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All manner of people. My parish is made up of 2 churches, the larger one in the City centre with a higher proportion of eastern European people, and mine sat inbetween 2 council estates up the road with a higher proportion of African families, including from Zimbabwe, Tanzania and South Africa. Until recently we had a full complement of Eritrean altar servers.

Also, off the top of my head, an Indian family, a Spanish father and son, and a brace of women from the Philippines.

The 'people who do stuff' are still mostly white British, but include a number of Scots, whose families moved here in the 1960s and 70s for jobs in the coal mines.

[ 03. February 2014, 18:21: Message edited by: ArachnidinElmet ]

'If a pleasant, straight-forward life is not possible then one must try to wriggle through by subtle manoeuvres' - Kafka

Posts: 1887 | From: the rhubarb triangle | Registered: Sep 2012  |  IP: Logged

Completely Frocked
# 473

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As a contrast to the above posts, mainly white British - reflecting the area. We have had the occasional black member, again that is rare in my town and surrounding area. One child is of mixed race / religious parentage but comes to church with English grandparents. It is interesting for me to read this thread, to be reminded that my area / church is probably quite unusual in this respect.

Retired, sitting back and watching others for a change.

Posts: 34626 | From: Cream Tealand | Registered: Jun 2001  |  IP: Logged

Snowball in Hell
# 10353

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the church I attend occasionally has two canadians and a brit. [Biased]

with a total regular congregation of 10 people, I think that's terribly international of us.

Evil Dragon Lady, Breaker of Men's Constitutions

"It's hard to be religious when certain people are never incinerated by bolts of lightning.” -Calvin

Posts: 17024 | From: halfway between Seduction and Peril | Registered: Sep 2005  |  IP: Logged
# 9826

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Our present congregation seems pretty homogenous -- mostly German-Americans of Lutheran background, although not always within our Lutheran church body (lots of exiles from the LCMS and WELS). One of our frequent AM's, though, is from Slovakia; came here on a seminary internship, wound up marrying an American.

Ironically, the even smaller and more rural congregation we left had more of a mix -- at one time an Anglo-Latino family; two Buddhists; an extended family that, for reasons I don't quite understand because of the theological/practical differences involved, spent about half the year at our church and half at a local Nazarene church; some regular visitors who were an African-American/Anglo couple; several renegade RCs or couples where one partner was Lutheran, one RC.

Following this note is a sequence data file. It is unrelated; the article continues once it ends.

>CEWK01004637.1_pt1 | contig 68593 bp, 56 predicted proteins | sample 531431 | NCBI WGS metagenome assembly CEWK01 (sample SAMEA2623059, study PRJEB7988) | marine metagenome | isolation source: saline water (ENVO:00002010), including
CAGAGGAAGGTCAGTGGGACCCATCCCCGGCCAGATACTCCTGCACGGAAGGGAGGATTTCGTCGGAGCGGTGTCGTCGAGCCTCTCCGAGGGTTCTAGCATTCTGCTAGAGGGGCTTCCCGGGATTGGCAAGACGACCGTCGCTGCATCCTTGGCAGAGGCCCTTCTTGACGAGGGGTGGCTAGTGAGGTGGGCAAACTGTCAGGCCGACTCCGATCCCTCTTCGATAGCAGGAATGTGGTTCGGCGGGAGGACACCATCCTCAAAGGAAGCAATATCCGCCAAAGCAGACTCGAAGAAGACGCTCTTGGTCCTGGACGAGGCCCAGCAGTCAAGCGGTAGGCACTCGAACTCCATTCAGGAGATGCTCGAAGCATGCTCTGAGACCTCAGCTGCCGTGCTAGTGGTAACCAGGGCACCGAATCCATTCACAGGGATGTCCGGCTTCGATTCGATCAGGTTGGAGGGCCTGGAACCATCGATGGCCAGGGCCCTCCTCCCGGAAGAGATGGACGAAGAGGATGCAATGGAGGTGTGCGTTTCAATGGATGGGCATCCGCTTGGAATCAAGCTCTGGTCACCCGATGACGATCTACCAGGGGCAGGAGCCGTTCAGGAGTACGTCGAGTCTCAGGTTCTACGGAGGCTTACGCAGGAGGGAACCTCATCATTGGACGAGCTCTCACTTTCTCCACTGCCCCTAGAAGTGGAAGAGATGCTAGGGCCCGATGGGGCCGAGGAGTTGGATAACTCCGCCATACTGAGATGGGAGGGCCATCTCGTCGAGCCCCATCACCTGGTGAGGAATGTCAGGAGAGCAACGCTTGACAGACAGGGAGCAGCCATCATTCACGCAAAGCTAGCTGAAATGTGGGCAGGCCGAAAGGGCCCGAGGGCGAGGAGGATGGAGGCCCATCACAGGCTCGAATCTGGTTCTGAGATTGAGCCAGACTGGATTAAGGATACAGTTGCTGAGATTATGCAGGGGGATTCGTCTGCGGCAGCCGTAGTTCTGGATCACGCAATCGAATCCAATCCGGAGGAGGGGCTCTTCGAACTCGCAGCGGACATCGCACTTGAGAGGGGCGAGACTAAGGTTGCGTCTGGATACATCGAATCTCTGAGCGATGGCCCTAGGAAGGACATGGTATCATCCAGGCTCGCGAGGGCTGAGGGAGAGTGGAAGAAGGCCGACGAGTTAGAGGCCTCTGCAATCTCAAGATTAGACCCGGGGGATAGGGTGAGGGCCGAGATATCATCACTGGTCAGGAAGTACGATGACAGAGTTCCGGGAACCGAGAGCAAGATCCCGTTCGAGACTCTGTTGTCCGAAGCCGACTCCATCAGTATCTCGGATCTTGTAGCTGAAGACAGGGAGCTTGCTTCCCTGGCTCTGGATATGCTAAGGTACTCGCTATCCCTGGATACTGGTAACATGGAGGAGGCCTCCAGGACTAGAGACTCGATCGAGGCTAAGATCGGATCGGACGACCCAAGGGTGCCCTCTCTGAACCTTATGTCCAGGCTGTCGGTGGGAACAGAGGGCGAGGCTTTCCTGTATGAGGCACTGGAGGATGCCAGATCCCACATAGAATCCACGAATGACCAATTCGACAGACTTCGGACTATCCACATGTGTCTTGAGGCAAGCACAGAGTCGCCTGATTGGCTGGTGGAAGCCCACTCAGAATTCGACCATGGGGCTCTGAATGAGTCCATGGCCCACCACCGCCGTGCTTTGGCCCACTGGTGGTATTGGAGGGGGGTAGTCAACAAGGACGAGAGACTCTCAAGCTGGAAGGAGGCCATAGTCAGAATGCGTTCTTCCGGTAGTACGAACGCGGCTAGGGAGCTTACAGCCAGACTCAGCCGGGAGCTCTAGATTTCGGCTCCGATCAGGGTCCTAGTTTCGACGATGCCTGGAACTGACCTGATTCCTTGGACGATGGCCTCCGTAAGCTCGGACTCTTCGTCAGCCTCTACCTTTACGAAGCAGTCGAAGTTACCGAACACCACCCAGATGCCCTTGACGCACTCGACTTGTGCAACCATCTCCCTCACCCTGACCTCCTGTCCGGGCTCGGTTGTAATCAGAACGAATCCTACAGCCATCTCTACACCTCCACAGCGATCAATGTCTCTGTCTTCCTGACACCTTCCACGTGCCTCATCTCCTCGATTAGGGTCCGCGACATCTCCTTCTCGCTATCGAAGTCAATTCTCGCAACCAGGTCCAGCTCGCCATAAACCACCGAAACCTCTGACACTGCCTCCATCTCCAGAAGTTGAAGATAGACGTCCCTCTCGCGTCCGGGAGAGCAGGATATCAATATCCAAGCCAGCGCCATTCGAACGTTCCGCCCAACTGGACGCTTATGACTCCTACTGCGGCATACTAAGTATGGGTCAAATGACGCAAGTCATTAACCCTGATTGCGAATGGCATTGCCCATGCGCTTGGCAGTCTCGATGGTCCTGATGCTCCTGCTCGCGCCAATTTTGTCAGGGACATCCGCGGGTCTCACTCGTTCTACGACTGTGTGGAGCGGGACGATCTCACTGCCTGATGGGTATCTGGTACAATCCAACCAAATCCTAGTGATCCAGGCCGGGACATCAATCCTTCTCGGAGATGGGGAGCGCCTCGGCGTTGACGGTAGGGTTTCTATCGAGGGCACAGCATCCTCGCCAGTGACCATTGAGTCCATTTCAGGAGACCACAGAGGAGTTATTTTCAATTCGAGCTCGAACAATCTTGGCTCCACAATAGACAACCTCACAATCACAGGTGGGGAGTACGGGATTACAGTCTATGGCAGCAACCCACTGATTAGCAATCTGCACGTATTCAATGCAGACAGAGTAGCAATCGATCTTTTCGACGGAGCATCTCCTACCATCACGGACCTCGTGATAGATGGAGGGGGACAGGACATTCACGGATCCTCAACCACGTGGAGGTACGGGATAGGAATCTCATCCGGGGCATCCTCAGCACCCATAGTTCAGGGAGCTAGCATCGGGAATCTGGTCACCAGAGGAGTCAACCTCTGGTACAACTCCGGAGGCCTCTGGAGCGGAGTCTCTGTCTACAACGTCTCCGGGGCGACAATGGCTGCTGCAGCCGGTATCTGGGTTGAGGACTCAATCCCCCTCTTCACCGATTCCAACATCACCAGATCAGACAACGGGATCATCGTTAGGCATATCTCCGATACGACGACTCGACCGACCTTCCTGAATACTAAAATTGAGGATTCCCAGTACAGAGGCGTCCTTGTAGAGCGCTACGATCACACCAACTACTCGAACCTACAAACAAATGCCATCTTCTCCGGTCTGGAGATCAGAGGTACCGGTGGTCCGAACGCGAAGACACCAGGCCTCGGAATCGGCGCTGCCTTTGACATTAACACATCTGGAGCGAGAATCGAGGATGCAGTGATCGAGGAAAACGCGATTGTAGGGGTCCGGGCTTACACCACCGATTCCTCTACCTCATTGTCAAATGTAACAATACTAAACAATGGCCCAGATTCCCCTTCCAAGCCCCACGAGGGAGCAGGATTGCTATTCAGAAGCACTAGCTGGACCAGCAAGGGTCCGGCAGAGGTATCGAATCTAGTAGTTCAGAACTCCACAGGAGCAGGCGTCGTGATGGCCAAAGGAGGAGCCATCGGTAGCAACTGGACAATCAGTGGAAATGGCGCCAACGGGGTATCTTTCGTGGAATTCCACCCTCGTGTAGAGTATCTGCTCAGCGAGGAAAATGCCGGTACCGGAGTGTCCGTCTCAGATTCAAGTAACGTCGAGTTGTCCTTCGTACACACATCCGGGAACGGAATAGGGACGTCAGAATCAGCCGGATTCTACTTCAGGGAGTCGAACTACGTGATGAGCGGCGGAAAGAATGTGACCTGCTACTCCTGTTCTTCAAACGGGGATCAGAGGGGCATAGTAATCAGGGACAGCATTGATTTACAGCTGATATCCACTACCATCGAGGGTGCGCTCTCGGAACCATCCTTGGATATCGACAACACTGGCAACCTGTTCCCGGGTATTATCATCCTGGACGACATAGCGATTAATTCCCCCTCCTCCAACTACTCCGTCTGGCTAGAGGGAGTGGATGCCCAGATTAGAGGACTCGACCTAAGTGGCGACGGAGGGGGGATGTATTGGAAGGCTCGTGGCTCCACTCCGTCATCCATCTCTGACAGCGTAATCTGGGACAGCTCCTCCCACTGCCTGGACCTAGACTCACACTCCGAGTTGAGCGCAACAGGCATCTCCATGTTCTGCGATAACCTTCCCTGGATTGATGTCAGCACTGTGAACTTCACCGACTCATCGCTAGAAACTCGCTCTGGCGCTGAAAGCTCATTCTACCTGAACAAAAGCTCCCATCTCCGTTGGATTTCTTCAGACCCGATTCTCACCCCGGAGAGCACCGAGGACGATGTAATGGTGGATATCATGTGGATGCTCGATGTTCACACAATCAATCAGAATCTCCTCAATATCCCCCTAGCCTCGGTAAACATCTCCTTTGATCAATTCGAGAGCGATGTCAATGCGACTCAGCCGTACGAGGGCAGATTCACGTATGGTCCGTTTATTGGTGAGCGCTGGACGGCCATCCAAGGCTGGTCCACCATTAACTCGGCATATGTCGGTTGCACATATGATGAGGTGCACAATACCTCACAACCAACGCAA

Simul iustus et peccator

Posts: 6462 | From: rural Michigan, USA | Registered: Jul 2005  |  IP: Logged
Augustine the Aleut
# 1472

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When I began at S Vartan's many years ago, there was an interesting combination of old Anglos and West Africans-- for some reason many of the local university's black students from Sierra Leone, Gambia, and Ghana. They came and then stayed with the congregation after their immigrant status came through and just beginning their families, but they disappeared entirely when the praise bands came as they were big fans of the BCP. The new régime, however, brought in the very rare phenomenon of about five converts from Judaism.

I am currently hanging about at Our Lady Joy of All Who Procrastinate and it is primarily Ottawa Valley Anglo & Irish, with an occasional immigrant and Franco-ontarian thrown in. The choir is pretty polychromatic on account of the transcultural appeal of Tallis and Dowland and features at least one Jew and a couple of non-believers. Choral evensong seems to bring in a few of the spiritual-not-religious crowd, including a Shintoist yoga teacher of my acquaintance.

Posts: 6236 | From: Ottawa, Canada | Registered: Oct 2001  |  IP: Logged
# 17338

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We are a small rural village so entirely white, mainly British. Because of lack of other places of worship we have people of every tradition, plus people who would (prefer?) be Baptist, UnitedReform - and a liberal Jew!

Rara temporum felicitate ubi sentire quae velis et quae sentias dicere licet

Posts: 4950 | From: somewhere in England... | Registered: Sep 2012  |  IP: Logged
Sir Kevin
Ship's Gaffer
# 3492

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As well as the Anglo and Hispanic parishioners you'd expect in a big-city Roman Catholic parish on the west coast of the US, we have some people from India plus a few Nigerians and Jamaicans. We had a Nigerian priest briefly, but he was transferred elsewhere in the diocese.

All of our nuns are Irish and come from County Cork, West Meath, Galway and several other counties. Our Irish Monsignor retired a few years ago but did not move away. I really enjoy the diversity!

If you board the wrong train, it is no use running along the corridor in the other direction Dietrich Bonhoeffer
Writing is currently my hobby, not yet my profession.

Posts: 30517 | From: White Hart Lane | Registered: Oct 2002  |  IP: Logged